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Next generation unmanned system unveiled at DSEI

Posted 10 September 2019 · Add Comment

A next-generation unmanned system that could be used to protect the UK's future warships has been unveiled by Defence Secretary Ben Wallace today.


Courtesy
BAE Systems

The new system is similar to a water-borne drone. At 13 metres long, the vessel swims around a naval task force, while being remote controlled from a rig. The systems can be used to identify threats such as mines or collect intel on enemy ships.

The kit was put through its paces today in a demonstration at the Defence and Security Equipment International (DSEI) conference in London, where it protected HMS Argyll in a harbour force protection. The system, attached to a PAC24 rigid inflatable boat - designed and built by BAE Systems, that is the standard sea boat for the Royal Navy - navigated the river bed, detecting possible threats and feeding information back to HMS Argyll. The demonstration was observed by Defence Secretary Ben Wallace.

Defence Secretary Ben Wallace said: “MAST-13 is pioneering the future of Unmanned Surface Vehicles for our world-leading Navy. The development of unmanned technology is vital for success in modern warfare, going beyond the capability of traditional ships to attack and defend in uncertain environments.

“As more advanced technology and new threats continue to evolve, collaborative technology development ensures we are constantly pushing the boundaries to give our armed forces the best capabilities possible.”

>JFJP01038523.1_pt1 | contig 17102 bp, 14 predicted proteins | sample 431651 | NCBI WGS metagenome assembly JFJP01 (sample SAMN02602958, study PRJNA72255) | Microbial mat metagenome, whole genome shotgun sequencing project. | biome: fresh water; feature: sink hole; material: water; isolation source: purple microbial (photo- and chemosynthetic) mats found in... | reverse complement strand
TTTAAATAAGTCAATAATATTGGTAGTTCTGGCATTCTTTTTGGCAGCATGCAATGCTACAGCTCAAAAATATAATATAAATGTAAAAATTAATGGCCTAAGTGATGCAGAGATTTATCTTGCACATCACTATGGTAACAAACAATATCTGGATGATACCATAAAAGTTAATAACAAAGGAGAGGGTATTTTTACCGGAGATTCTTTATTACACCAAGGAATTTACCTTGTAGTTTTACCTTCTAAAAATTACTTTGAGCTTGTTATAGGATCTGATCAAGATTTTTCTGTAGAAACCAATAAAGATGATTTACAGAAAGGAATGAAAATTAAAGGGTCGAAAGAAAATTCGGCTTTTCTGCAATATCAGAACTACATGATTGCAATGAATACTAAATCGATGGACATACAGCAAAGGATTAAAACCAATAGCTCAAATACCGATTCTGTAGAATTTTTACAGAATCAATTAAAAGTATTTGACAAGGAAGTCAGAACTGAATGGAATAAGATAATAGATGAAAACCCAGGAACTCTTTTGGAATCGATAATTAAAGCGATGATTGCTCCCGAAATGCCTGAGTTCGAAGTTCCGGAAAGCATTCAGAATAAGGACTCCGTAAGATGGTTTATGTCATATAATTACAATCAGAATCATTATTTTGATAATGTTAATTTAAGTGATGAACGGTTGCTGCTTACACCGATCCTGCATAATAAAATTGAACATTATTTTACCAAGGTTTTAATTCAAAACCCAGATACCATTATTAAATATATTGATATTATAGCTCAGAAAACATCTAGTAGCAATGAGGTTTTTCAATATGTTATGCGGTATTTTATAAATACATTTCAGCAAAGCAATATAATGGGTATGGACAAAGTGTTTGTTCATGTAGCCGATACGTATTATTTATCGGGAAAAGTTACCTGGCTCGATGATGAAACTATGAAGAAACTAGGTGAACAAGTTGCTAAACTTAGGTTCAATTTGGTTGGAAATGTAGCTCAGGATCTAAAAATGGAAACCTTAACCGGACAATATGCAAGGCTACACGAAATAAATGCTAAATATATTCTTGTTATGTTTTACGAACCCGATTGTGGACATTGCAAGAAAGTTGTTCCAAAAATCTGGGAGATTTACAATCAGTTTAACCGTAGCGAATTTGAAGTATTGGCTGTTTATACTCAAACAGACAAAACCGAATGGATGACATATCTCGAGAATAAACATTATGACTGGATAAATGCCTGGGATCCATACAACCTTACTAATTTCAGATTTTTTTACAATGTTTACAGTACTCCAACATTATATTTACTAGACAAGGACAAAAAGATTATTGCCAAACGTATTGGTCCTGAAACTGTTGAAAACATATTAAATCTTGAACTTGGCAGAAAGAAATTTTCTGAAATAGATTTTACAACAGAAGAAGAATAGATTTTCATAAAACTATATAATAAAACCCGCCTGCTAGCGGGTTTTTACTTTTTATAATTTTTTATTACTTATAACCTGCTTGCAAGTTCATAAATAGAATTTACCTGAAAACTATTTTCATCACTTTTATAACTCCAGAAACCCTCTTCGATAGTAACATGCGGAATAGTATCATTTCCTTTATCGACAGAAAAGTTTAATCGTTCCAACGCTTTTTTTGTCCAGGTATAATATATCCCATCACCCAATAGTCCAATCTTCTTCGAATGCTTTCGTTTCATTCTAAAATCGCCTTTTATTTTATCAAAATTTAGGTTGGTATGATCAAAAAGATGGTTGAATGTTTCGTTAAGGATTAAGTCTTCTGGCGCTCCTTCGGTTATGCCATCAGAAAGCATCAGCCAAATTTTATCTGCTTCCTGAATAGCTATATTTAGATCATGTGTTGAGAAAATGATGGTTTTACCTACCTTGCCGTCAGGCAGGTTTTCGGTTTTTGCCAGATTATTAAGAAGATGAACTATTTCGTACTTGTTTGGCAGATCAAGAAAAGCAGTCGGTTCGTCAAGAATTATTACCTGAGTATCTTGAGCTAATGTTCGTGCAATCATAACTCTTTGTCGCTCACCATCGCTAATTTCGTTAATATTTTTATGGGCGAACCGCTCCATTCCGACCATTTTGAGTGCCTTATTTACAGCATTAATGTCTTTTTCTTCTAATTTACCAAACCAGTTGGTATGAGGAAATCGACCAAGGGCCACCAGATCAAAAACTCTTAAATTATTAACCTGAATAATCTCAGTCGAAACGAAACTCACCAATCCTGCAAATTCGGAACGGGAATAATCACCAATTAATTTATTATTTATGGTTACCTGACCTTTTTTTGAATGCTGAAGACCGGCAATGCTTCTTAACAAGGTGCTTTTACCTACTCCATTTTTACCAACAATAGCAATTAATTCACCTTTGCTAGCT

The new system has been unveiled as part of the Maritime Autonomy Surface Testbed (MAST) 13, a programme developed by the Defence Science and Technology Laboratory (Dstl) in collaboration with L3Harris. The purpose of MAST 13 is to further understanding of how Unmanned Surface Vehicles (USVs) can be used in defence.

USVs could offer a potent capability for the Naval fleet; increasing protection and information for the UK’s powerful war ships by detecting threats and operating beyond the visual line of sight.

Admiral Tony Radakin CB ADC, First Sea Lord and Chief of the Naval Staff, said: “I am extremely excited about the technology developed for MAST-13 and its potential to enhance Naval capability. This builds on our existing autonomy capabilities, including the state-of-the-art Maritime Autonomous Platform Exploitation (MAPLE) software integration system developed by Dstl and industry partners.

I look forward to seeing the further developments in sensor and countermeasure technologies that this could enable, and the increased reach and lethality this will bring to our ships.”

MAST-13 will be demonstrating its capabilities alongside PAC24 – an unmanned autonomous vessel funded by NavyX, the Royal Navy’s innovation fund announced earlier this year.

Alasdair Gilchrist, Programme Lead for MAST at Dstl, said: “This has never been more relevant thanks to a global technology trend towards systems with higher levels of autonomy. This could buy us increased ‘sea control’. Harnessing autonomy will help us increase capability at affordable cost and in a faster time frame.”